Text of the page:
Thursday, May 9, 2013

Fireball untimed 
NYT 4:36 
AV Club 7:15 (pannonica) 
LAT 4:50 (Gareth) 
BEQ 4:01 (Amy) 
CS 6:09 (Dave) 

Patrick Merrell’s New York Times crossword

NY Times crossword solution, 5 9 13, no. 0509

This is a cute theme, with the intentional rule-breaking of the central message of sort-of-unchecked squares—if you read BETWEEN THE LINES in the middle row, you see Pat’s HI MOM greeting to a WONDER WOMAN, a LEADING LADY. HAPPY MOTHER’S DAY, the theme concludes.

Boy, I really hope this Sunday’s theme is not Mother’s Day, because we’ve already had two such puzzles this week.

After I finished this puzzle, I IMed with pannonica. I wrote, “Holy cow, I didn’t know that was a word.” She replied, “BINAL?” I said, “Or that that was a person.” She replied, “HSI?” I’ve been doing a lot of crosswords for a lot of years, and I have an excellent memory for words. And yet! To encounter two unknowns in a single non-Saturday puzzle is a surprise, and not a pleasant one. 50a: [Twofold] clues BINAL (not in the MWCD-11, and with a tough clue for the B crossing, [Space maker]/TAB), and 60d: [Confucian scholar Chu ___] clues HSI. (Cue the brigade of “I like learning new things” remarks.) Now, I did know that 24d: [100 lbs.] could clue CWT (abbrev for “hundredweight), and that 67a: [Northern duck] partnered well with SMEW, but I’ll bet those were news to a lot of solvers.

Likes: L’CHAIM, IT’S USELESS, VOICE COACH, CUZ clued as [Explanation that doesn’t explain anything, informally].

Five more things:

  • 48d. [Dark circle], AREOLA. “Mom, you look tired. Your eyes have areolas around them.”
  • 64a. [Title parent in a TLC reality series], KATE. That is so 2007-2011. I forgot that show even existed.
  • 1d. [Government rep.], AMB. I tried AGT first, which was making 14a: [Teen woe] look like … GONO?
  • 21d. [Personal letters], SWF. As in “single white female” in a personal ad. If you haven’t looked at personals lately, I beseech you, don’t start by looking at Craigslist. A blogger I follow on Facebook likes to spotlight appalling Craigslist booty-call ads. The mind boggles.
  • 35d. [Title boy in a 1964 Disney film], EMIL. I think he was with some detectives. Have never seen the movie.

3.5 stars. The BINAL/HSI business really took me out of my puzzle headspace and into the “Are you kidding me?” headspace.

Matt Gaffney’s Fireball crossword, “Temp Work”

Fireball 5 9 13 solution

Okay! So this is kinda crazy, the clue numbering in the PDF version of the puzzle. 32-Across is FREEZING POINT, and all the numbers above it are higher, while the numbers below it are lower. And the theme answers above it are made by melting the ice, while the theme answers on the bottom have frozen our liquid H2O:

  • 48a. [Name for a storm in which romaine lettuce, Parmesan, and croutons fall from the sky?], RAIN CAESAR. (Based on “Hail Caesar.”)
  • 46a. [The Tiber or Lake Como, for example?], ITALIAN WATER. (Melted Italian ice.)
  • 15a. [Kill off moles in your mob organization?], ICE THE PLANTS. (Water the plants.)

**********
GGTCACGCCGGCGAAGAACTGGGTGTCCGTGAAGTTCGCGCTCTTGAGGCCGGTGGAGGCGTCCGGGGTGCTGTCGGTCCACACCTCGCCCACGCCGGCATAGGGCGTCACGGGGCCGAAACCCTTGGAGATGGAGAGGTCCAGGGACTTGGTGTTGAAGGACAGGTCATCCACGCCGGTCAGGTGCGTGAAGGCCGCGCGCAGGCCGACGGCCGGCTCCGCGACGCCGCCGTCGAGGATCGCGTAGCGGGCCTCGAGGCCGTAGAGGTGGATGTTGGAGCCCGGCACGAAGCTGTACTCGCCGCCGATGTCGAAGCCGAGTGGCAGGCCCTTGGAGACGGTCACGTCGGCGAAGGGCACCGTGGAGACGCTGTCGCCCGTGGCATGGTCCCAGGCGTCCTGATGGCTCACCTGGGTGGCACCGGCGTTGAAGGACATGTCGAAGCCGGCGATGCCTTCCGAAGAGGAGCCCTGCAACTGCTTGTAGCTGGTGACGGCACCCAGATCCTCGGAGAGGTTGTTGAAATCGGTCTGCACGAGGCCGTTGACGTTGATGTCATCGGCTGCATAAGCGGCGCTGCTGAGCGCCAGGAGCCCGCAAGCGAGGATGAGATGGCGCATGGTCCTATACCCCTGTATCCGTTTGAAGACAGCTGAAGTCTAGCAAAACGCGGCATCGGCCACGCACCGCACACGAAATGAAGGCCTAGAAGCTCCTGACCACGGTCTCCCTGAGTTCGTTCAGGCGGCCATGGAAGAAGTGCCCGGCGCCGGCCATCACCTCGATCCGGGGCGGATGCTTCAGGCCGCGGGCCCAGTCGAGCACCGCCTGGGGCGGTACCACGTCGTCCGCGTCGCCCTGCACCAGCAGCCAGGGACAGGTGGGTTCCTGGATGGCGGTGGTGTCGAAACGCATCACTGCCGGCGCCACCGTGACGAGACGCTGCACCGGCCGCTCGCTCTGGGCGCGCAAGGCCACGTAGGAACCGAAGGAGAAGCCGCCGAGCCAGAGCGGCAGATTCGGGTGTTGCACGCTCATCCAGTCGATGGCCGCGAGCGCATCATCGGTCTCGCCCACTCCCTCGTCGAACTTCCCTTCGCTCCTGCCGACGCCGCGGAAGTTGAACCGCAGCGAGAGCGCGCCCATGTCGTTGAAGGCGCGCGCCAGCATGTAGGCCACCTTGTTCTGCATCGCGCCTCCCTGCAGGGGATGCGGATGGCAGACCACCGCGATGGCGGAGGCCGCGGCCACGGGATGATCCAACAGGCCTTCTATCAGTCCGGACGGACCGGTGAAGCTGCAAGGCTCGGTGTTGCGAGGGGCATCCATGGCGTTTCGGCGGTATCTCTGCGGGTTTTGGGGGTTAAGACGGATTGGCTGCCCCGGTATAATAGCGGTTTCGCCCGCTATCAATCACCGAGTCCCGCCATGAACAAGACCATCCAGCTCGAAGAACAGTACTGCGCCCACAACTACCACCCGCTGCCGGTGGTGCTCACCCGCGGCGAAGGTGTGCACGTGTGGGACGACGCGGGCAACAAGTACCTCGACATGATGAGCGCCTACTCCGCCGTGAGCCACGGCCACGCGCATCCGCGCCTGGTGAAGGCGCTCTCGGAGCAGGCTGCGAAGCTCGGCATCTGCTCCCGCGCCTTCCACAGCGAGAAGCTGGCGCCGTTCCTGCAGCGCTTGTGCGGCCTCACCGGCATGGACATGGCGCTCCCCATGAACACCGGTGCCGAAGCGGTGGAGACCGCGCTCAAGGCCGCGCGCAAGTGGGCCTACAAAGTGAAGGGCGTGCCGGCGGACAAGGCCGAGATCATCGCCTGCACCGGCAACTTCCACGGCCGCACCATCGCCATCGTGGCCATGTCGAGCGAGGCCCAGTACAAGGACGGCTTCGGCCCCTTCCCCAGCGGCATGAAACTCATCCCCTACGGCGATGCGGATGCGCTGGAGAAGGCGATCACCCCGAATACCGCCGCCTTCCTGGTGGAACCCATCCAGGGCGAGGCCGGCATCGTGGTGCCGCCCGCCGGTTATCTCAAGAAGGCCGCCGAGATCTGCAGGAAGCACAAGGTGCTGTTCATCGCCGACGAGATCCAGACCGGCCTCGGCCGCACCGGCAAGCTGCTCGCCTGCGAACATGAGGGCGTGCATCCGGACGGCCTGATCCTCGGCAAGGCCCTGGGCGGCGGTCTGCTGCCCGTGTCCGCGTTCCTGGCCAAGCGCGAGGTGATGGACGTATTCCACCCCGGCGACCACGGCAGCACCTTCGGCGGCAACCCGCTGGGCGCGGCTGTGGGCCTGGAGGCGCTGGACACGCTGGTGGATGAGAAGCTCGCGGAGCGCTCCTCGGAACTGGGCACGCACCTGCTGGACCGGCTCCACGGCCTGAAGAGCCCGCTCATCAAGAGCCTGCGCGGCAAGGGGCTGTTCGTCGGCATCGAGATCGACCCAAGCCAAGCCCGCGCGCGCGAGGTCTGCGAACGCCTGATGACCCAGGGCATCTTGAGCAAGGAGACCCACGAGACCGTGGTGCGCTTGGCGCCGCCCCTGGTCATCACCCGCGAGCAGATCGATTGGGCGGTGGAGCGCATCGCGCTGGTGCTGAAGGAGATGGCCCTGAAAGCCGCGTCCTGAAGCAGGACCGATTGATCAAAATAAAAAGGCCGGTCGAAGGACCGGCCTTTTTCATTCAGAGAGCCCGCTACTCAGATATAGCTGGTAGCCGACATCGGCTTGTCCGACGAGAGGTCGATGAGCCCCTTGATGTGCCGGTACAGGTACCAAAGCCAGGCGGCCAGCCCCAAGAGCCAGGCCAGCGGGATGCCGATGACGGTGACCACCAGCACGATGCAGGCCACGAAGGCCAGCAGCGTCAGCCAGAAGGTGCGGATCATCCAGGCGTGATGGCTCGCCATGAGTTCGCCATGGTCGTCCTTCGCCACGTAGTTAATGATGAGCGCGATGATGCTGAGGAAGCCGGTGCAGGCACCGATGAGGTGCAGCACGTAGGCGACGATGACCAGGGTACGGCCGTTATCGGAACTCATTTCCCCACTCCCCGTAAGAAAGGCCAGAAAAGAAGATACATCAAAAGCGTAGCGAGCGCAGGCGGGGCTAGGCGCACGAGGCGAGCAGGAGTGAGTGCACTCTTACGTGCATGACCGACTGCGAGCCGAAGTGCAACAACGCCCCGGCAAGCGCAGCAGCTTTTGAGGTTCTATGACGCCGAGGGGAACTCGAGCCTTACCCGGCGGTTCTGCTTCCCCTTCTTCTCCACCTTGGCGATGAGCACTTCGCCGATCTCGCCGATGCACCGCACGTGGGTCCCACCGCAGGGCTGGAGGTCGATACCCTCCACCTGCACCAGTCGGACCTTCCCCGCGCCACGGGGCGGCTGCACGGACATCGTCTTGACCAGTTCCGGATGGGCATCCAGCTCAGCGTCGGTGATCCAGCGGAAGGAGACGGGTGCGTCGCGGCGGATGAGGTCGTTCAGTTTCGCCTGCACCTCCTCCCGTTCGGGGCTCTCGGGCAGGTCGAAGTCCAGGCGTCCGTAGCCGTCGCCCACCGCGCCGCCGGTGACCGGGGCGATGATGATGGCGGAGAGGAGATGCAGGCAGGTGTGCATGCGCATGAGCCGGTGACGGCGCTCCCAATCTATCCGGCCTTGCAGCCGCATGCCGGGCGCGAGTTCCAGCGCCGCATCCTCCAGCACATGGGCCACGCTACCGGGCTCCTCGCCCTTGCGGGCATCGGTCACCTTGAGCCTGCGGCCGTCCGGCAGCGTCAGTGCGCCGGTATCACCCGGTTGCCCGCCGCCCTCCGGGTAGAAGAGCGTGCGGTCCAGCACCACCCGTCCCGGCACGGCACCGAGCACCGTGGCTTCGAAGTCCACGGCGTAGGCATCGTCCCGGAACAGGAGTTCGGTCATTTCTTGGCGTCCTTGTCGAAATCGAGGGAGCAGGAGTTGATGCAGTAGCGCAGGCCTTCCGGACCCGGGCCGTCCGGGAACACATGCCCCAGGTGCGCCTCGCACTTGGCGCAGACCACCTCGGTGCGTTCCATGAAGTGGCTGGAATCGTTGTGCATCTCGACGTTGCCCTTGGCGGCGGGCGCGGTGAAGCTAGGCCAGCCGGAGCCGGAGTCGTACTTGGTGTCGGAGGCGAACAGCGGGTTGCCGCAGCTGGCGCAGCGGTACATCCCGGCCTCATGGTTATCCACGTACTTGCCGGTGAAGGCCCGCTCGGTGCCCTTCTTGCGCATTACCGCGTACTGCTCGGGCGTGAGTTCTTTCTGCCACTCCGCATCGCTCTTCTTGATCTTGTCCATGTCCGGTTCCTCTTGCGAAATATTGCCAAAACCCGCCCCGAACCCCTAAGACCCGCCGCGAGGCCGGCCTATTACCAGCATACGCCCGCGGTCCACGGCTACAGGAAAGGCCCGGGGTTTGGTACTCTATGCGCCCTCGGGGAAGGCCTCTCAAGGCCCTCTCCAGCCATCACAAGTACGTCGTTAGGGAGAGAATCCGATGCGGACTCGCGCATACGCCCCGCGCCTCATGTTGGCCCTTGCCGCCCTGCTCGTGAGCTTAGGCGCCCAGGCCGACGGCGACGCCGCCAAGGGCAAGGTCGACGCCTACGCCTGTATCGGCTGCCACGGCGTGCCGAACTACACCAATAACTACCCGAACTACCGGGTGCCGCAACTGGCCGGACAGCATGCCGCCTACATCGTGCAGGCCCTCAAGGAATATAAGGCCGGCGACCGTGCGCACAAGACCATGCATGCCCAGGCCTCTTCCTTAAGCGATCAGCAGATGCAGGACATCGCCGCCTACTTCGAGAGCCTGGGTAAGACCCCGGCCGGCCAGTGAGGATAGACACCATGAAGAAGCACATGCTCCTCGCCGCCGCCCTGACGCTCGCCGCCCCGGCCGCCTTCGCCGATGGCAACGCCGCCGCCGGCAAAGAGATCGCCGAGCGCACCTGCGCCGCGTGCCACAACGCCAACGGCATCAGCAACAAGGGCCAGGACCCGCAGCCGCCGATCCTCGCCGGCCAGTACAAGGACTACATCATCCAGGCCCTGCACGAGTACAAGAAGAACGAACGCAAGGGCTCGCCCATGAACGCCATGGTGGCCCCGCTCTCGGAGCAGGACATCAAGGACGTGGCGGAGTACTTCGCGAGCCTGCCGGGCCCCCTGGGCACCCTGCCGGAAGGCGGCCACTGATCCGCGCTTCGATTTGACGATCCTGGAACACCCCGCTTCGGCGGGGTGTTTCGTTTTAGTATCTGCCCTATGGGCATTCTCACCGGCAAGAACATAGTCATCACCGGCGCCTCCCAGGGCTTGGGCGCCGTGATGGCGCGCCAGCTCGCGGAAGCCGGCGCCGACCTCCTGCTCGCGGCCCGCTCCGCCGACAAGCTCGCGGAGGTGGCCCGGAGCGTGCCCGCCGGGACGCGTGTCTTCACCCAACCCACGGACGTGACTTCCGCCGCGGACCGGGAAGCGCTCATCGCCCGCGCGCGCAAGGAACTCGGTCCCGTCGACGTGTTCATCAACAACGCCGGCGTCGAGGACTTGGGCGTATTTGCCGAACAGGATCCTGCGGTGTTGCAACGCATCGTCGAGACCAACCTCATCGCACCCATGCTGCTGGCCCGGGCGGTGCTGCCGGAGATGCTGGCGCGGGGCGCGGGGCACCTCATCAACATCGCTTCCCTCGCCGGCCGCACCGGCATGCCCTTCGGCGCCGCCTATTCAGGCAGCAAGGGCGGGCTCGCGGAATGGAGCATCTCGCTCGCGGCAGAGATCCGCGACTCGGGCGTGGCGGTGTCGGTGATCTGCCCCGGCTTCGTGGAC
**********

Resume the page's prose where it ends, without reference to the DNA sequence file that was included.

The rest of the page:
• 10a. [Precipitation from a grape soda cloud?], PURPLE HAIL. (Purple Rain, which is an awesome album and an indelible part of my first year of college.)

This is not a contest. There is (probably) no meta. I wonder if this is an idea Matt had for an MGWCC puzzle but he couldn’t get a key part to hide itself, so he sold Peter on the puzzle idea instead.

I wanted 10d: [Reward for performing a chin-up?] to be a firm PEC and wondered at the question mark, but then I checked the crossing. [Mezzanine section?] had to be ZEES rather than CEES, and your chin-up reward is a gross little PEZ candy released from its dispenser. You ever see anyone buy refill packs of Pez candy just to eat ’em out of the package? I didn’t think so. Smarties, they can stand on their own two feet and don’t need a dispenser gimmick.

I like the two-fer in movie trivia: [Film that lost out to “Places in the Heart” for the 1984 Best Original Screenplay Oscar] clues both EL NORTE (filmmaker Gregory Nava had lovely things to say about Roger Ebert at his televised memorial service) and SPLASH.

The theme would be only a little less clever without the backwards numbering adding the “above/below freezing” aspect and the placing of the central answer at entry 32, with 32. [degrees Fahrenheit, for H2O] cluing FREEZING POINT. The solve would have played out the same in the .puz format, but without that added soupçon of thematic elegance.

Four stars.

Byron Walden’s American Values Club crossword, “Too Easy” — pannonica’s write-up

AV Club • 5/8/13 • “Too Easy” • Walden • solution

This would have been an excellent puzzle to appear in the extra-wide 16×15 format because—spiting the title—the five theme entries each contain a sequence of three Es.

  • 22a. [African bird with a downturned bill] BEE-EATER. An F would make BEEFEATER, but it wouldn’t fly for a cryptic.
  • 27a. [They employ joe as a plumber] COFFEE ENEMAS. Which is more arduous to endure, a coffee enema or “Joe the Plumber” (remember him? sorry)?